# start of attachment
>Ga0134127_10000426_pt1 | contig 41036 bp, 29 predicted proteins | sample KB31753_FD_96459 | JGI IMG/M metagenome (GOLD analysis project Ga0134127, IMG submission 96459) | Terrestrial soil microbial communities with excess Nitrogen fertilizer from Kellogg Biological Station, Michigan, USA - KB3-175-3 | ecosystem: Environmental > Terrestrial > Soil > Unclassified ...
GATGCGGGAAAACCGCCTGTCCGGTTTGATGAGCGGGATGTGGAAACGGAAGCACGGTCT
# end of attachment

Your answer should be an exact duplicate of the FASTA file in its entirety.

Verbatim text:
>Ga0134127_10000426_pt1 | contig 41036 bp, 29 predicted proteins | sample KB31753_FD_96459 | JGI IMG/M metagenome (GOLD analysis project Ga0134127, IMG submission 96459) | Terrestrial soil microbial communities with excess Nitrogen fertilizer from Kellogg Biological Station, Michigan, USA - KB3-175-3 | ecosystem: Environmental > Terrestrial > Soil > Unclassified ...
GATGCGGGAAAACCGCCTGTCCGGTTTGATGAGCGGGATGTGGAAACGGAAGCACGGTCT